It's not a scam unless they are blatantly lying about something. Kiva itself doesn't charge interest rate instead their "field partners" do, which seem to be independent organizations that Kiva is partnering with. Here's information directly from their website:
The Field Partner collects repayments from Kiva entrepreneurs as well as any interest due and lets Kiva know if a repayment was not made as scheduled. Interest rates are set by the Field Partner, and that interest is used to cover the Field Partner's operating costs. Kiva doesn't charge interest to its Field Partners and does not provide interest to lenders. Kiva also gives Field Partners the option to cover currency losses.
They promise not to have field partners that charge an absurdly high interest rate:
Our Field Partners are free to charge interest, but Kiva will not partner with an organization that charges exorbitant interest rates. We also require Field Partners to fully disclose their interest rates.
I don't know what would constitute as an exorbitant interest rate in this case, but I'm going to assume they are keeping that promise as they also have open books by providing a list of all their partners with the interest rates charged.
If you click the various partners you will get to see statistics for how much has been invested through that partner, how good they are at collecting money and so on. Kiva also outlines exactly how high the interest rate is with the partner you are viewing, how it compares to other partners in the same country and how it compares to the average across all Kiva partners. Here's one example:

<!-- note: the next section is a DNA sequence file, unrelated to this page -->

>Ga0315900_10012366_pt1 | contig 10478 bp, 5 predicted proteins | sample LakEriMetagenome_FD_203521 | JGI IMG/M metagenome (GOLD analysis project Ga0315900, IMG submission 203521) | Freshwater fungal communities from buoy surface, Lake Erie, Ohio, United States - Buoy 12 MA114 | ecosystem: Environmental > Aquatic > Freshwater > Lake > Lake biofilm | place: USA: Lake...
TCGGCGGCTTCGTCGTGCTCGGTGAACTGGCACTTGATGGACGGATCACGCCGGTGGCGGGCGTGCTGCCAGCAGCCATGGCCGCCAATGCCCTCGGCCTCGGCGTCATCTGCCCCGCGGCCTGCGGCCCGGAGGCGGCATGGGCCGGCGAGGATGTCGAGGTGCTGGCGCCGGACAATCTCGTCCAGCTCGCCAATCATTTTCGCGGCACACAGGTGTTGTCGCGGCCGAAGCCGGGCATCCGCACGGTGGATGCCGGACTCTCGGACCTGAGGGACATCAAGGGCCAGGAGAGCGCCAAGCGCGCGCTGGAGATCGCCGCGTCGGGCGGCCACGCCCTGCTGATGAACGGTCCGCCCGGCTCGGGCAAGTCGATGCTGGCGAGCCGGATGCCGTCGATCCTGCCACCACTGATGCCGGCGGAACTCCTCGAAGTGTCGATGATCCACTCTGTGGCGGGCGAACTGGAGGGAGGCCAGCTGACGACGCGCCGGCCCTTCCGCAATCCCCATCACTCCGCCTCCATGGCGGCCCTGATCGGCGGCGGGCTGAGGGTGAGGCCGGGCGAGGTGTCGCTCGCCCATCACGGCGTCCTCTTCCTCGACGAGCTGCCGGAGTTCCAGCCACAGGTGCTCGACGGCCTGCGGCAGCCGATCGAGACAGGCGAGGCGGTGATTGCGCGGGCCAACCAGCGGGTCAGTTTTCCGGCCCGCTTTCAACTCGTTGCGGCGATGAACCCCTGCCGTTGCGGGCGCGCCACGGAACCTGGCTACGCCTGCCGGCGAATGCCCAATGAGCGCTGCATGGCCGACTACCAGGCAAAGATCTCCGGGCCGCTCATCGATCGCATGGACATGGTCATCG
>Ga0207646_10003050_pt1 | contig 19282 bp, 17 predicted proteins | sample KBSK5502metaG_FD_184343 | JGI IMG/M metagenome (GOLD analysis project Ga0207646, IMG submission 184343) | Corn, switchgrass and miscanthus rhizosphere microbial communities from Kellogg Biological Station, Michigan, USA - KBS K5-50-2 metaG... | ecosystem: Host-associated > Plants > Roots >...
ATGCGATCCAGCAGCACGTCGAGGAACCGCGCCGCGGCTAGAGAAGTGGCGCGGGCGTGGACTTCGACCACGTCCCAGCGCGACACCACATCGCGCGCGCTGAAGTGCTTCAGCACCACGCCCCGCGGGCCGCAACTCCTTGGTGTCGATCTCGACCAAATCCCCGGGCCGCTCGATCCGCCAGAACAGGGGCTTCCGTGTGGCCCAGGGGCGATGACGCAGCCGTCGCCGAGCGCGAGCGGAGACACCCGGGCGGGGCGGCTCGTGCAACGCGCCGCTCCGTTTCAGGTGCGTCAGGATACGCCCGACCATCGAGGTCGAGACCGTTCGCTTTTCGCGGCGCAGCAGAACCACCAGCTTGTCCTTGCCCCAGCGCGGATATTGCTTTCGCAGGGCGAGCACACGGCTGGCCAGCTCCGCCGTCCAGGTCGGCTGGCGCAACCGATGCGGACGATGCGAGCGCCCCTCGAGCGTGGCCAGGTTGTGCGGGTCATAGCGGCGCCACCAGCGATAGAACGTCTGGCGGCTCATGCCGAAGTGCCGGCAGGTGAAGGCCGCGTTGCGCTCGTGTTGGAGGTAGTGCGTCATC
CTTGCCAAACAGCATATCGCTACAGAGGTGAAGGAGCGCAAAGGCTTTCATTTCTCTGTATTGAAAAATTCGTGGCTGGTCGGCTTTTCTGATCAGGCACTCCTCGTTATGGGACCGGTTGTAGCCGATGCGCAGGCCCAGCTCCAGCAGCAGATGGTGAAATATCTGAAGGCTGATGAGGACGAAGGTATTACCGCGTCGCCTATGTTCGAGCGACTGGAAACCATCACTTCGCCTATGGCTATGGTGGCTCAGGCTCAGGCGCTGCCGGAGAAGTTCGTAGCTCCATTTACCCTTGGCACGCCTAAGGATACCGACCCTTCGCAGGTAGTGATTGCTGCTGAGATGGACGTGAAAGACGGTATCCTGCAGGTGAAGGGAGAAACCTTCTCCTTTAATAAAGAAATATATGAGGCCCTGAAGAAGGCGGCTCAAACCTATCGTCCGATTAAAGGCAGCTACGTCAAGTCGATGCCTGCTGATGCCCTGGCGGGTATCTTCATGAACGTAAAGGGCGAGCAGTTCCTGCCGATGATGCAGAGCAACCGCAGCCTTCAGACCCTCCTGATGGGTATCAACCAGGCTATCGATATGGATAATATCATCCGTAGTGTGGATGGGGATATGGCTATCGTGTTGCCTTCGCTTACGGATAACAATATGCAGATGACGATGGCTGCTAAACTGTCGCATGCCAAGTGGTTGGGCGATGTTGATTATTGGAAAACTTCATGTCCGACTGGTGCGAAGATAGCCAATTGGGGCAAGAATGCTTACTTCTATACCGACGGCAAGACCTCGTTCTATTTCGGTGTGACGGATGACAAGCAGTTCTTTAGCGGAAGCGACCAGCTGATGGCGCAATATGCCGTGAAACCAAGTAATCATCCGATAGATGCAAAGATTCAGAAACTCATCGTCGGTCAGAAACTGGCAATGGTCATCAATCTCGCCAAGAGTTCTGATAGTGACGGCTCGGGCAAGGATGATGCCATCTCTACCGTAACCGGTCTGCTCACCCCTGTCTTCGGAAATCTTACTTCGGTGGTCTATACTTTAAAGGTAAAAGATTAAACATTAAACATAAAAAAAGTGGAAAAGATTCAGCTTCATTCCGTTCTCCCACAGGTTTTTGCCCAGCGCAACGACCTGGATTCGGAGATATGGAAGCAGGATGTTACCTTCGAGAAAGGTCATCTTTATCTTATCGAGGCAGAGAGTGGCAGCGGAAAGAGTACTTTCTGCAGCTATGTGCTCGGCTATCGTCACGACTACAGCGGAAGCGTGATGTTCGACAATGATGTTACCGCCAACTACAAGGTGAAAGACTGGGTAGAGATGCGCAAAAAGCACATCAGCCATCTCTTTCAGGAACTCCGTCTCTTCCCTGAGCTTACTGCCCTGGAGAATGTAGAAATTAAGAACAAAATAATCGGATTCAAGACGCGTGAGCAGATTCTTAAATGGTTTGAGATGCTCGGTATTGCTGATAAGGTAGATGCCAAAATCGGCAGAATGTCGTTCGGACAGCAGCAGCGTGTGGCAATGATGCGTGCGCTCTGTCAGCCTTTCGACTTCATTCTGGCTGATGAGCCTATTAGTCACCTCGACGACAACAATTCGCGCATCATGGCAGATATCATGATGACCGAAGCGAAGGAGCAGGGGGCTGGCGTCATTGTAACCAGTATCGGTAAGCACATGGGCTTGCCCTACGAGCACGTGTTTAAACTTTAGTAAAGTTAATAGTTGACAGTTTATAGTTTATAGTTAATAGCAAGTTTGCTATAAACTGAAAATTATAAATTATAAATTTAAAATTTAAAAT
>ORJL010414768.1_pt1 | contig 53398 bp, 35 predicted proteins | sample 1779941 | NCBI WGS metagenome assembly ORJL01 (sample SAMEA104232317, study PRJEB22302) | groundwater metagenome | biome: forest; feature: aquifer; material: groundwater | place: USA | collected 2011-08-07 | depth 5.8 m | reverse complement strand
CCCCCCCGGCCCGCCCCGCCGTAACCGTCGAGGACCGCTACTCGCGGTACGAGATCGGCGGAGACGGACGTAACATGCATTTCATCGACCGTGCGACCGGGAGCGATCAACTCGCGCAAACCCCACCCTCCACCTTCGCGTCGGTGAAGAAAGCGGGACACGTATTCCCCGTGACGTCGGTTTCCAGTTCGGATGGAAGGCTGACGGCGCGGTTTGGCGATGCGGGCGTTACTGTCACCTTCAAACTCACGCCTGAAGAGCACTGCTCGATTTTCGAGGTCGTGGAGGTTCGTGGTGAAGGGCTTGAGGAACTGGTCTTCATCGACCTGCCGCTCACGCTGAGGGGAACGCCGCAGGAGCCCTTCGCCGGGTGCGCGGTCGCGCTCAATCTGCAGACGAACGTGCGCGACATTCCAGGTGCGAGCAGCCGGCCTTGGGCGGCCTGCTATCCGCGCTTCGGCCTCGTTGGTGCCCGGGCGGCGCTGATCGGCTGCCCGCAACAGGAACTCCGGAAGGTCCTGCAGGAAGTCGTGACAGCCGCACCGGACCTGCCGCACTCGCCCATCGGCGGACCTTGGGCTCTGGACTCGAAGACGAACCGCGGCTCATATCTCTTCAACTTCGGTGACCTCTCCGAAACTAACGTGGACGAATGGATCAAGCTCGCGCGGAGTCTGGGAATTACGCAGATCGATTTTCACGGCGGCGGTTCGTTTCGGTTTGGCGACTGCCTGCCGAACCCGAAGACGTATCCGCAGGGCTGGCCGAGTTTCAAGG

This field partner Median for MFI All
Peers in Country
Average Interest 12.50% 16.17% 37.03%
Rate and Fees
If anything (although I'm not exactly familiar with aid organizations or micro-finance) Kiva seem to be doing a really good job at being transparent by providing all of this information so readily accessible on their website. It is as far as I'm concerned the donors fault if they give money to an organization that uses it in ways they do not approve of, when the donor hasn't done at least basic research first.
Unless there's strong evidence to suggest Kiva is actively misleading people, and/or exploiting poor people for the purpose of economic gain, I don't see how they could be called a scam.